For a few weeks in the summer of 2020, if you had been looking up on a clear night, there is a chance you might have spotted a rare visitor to our part of the Solar System. Through binoculars, it had the shape of a classic comet – a bright nucleus and long tail formed by ice being blasted into gas by the heat from the Sun. It could even be seen by the naked eye in the Northern Hemisphere during early July.
But then it disappeared. No one who saw that comet – given the catchy name of C/2002 F3 (Neowise) – will ever see it again. Nor will their children. Or indeed will several generations after their children's children. This particular comet is not due to be seen again for another 6,800 years.
Its brief flyby, however, was notable for more than just how long it would take to return (many short period comets visit our skies multiple times in a person's lifespan). C/2002 F3 (Neowise) is thought to have come from one of the least explored and most mysterious parts of our solar system – the vast, frozen Oort Cloud.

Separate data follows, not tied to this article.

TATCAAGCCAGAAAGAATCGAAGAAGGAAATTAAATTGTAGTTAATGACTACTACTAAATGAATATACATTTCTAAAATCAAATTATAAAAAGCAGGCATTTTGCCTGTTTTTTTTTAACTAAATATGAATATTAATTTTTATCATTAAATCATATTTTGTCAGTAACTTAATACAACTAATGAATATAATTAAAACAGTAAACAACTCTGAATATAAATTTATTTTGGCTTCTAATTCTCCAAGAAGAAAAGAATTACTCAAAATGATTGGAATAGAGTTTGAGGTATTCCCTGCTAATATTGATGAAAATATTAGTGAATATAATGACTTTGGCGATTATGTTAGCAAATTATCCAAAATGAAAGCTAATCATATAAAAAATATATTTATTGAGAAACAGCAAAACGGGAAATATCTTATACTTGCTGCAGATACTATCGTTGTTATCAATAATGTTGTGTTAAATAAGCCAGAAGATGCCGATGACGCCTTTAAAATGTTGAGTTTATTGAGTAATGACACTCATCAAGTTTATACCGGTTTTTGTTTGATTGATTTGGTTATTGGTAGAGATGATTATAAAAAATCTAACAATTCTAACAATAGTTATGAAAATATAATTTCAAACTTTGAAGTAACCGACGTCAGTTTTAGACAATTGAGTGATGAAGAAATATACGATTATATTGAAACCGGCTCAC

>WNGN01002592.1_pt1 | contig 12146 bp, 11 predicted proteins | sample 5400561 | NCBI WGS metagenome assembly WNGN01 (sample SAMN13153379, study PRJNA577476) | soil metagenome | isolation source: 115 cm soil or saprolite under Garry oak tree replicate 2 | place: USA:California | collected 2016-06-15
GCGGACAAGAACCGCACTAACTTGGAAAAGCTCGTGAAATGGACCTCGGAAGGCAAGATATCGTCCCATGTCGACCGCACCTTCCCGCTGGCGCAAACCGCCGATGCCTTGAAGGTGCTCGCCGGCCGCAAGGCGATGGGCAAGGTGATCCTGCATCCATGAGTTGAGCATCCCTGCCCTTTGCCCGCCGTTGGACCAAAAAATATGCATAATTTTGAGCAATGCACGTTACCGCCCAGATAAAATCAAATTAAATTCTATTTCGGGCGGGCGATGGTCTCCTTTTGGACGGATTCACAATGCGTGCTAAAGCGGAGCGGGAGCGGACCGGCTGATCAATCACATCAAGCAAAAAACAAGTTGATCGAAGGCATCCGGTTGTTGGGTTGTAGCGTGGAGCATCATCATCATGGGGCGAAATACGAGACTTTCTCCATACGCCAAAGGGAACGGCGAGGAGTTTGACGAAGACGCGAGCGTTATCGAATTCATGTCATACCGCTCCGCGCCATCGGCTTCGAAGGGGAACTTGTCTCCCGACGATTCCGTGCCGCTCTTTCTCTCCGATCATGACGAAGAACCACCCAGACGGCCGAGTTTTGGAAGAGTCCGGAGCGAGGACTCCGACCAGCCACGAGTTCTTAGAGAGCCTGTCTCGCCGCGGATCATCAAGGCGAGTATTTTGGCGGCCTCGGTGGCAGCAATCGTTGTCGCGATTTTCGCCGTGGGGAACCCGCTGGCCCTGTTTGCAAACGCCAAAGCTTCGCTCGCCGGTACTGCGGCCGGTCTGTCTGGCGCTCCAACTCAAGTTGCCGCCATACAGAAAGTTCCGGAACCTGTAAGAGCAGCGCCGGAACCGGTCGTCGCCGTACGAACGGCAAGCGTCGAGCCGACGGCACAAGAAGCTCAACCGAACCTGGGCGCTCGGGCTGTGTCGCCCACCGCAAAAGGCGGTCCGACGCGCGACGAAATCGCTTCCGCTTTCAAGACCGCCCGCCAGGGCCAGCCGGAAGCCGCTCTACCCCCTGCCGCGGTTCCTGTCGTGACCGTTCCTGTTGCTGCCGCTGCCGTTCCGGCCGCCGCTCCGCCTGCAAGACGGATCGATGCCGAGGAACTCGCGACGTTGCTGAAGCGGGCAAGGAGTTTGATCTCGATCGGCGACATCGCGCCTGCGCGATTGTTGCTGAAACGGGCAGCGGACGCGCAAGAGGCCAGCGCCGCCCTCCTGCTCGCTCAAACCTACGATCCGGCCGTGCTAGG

It is found in the furthest reaches of the Solar System, beyond the asteroid belt and the gas giants, further out than the icy worlds of Uranus and Neptune, and even far outside the distant orbit of Pluto. It sits even beyond the outer edge of the heliosphere, the bubble of plasma thrown out by our Sun which encases our Solar System and marks the start of interstellar space. (Read more about the weird space that lies outside our solar system.)
Like an enormous shell, the Oort Cloud engulfs our Solar System – not just along the plane where the planets, asteroids and dwarf planets lie, but extending in all directions. The only problem is, we can't be completely sure this enormous icy dome is really there.